How to Label Things Properly

While retrieving something from storage, I happened to notice a box in my neighbor’s cage. I read the label and instantly experienced three different, but distinct emotions.

  1. As a records and information management (RIM) professional, I inwardly groaned. Nobody would ever find anything in that box. Or even think to open it with such a cryptic description.
  2. Also as a RIM professional, I chuckled! I can still recall some of the worst box names I ever saw. My favorite was “From the 5th drawer in the cabinet behind Nicki’s desk”.
  3. As a fellow human just wanting to get some stuff in storage, I nodded compassionately and with understanding. Before I worked in RIM, I labeled my boxes the same way. Years after I had moved, I found boxes of books at my mother’s house labeled with similar descriptions, such as “books from the bottom shelf,” “books from the 4th shelf,” etc. At the time of packing, the contents of each shelf was most memorable by the location. Years later, the description was meaningless.

Why Labeling is so Important

To people who don’t work in my profession, I probably seem uptight and anal about labeling. I can understand this perspective. Similar to how I felt when I packed up my bookcase, the box descriptions were for me. I would always remember them because it was my system. However, labels are one of the primary ways we find things easily. This includes other people and our future selves.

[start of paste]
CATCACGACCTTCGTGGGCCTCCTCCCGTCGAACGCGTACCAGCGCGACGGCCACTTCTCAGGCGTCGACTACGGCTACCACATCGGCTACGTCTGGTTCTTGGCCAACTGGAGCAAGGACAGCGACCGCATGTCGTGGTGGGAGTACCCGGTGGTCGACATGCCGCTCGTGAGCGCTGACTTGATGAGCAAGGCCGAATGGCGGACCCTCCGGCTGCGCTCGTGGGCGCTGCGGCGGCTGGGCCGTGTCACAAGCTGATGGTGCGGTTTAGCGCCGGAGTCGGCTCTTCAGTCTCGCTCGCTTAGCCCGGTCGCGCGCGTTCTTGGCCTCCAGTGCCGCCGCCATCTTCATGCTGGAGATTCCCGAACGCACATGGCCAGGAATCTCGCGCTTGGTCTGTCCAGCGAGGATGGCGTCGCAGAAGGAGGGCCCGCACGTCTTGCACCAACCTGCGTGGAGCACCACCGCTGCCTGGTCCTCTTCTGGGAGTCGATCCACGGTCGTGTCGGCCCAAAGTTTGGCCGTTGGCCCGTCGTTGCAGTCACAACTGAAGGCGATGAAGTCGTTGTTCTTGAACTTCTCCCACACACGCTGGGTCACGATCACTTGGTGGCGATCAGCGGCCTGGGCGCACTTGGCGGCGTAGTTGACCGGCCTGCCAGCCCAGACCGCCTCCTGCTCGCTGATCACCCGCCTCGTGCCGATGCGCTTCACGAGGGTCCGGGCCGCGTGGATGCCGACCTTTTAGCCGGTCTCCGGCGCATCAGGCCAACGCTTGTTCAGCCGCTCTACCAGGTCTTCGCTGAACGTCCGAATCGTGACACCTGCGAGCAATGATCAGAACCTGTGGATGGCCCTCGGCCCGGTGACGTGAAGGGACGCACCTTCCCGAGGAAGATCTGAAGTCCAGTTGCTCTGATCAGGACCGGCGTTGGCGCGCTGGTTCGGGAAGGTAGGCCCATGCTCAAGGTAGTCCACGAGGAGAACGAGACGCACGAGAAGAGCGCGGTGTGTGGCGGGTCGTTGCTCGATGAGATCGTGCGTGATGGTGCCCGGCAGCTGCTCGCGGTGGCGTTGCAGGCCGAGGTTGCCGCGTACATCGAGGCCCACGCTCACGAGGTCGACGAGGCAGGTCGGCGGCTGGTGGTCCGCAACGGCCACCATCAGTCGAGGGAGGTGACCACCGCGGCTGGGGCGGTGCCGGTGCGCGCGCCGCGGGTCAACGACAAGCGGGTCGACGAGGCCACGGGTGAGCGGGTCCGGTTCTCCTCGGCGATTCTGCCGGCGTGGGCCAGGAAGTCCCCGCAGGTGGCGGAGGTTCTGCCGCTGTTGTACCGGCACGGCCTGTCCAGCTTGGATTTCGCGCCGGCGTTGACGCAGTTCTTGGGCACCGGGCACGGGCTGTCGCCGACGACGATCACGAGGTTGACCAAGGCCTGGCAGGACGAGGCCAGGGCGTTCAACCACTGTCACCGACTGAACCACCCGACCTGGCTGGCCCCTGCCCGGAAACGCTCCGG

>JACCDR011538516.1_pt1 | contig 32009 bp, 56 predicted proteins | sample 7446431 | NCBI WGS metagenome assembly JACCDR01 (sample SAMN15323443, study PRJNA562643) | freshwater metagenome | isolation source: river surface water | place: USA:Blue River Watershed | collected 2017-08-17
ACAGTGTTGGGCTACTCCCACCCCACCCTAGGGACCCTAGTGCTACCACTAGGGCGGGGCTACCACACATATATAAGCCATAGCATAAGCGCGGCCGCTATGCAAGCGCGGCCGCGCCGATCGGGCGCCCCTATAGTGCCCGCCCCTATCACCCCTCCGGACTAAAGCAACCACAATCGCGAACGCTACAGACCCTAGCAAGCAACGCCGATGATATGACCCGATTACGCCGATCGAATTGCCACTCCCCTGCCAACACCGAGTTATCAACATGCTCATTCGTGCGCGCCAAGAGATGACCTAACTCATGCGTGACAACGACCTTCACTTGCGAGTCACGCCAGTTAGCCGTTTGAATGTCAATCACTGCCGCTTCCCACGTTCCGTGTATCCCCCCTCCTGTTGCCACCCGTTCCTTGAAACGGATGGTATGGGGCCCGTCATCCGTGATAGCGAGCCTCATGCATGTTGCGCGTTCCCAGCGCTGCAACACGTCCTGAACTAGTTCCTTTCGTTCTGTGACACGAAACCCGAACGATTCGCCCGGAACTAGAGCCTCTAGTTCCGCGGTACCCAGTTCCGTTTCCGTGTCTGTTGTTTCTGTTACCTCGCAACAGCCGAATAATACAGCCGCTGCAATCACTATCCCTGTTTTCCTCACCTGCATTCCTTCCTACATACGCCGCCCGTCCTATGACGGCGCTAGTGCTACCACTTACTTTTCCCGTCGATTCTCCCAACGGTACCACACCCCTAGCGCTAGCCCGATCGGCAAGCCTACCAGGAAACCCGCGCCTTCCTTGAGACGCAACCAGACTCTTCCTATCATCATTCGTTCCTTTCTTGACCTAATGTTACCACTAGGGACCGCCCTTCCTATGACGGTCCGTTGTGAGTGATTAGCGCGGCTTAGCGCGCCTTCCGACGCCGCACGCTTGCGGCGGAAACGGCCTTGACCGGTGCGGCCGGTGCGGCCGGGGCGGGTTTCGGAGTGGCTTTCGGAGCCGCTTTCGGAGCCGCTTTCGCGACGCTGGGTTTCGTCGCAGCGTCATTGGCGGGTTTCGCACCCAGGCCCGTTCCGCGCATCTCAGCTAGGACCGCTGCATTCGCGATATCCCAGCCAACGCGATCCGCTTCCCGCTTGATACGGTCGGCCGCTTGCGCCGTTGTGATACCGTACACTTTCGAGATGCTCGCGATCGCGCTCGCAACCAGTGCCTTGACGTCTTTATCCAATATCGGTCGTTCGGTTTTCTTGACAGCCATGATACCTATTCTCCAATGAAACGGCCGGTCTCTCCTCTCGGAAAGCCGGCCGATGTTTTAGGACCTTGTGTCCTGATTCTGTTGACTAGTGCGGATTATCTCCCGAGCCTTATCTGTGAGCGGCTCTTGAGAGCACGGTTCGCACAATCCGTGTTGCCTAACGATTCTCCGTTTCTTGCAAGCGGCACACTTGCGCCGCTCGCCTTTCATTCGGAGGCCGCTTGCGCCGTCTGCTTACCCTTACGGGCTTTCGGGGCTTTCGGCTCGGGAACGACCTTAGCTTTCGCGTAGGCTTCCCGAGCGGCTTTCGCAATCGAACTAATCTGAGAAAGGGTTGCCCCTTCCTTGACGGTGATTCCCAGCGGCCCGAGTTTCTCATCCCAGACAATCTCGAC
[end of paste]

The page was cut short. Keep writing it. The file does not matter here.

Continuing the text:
In my field, we do a lot of records retrievals. Sometimes the retrievals are for documents created decades earlier. The descriptions matter. A lot. Trust me. Sometimes we would search for hours (or days) to find the right documents because they were labeled with poor descriptions like “Jimmy’s important stuff,” or “Planning misc.”

Tips for Creating Meaningful Labels

When creating meaningful labels that will still resonate years later, content and context count.

Be concise – focus on content and contextual keywords that describe your items

Be clear – write descriptions that make sense at the time and for the future. For example, instead of a random location, like “the cabinet behind Nicki’s desk”, use an address. Write out acronyms! You think you will always remember what they stand for, you won’t.

Avoid using the word “miscellaneous” or “misc.” or any other form of it. You think you know what this will mean later, you won’t.

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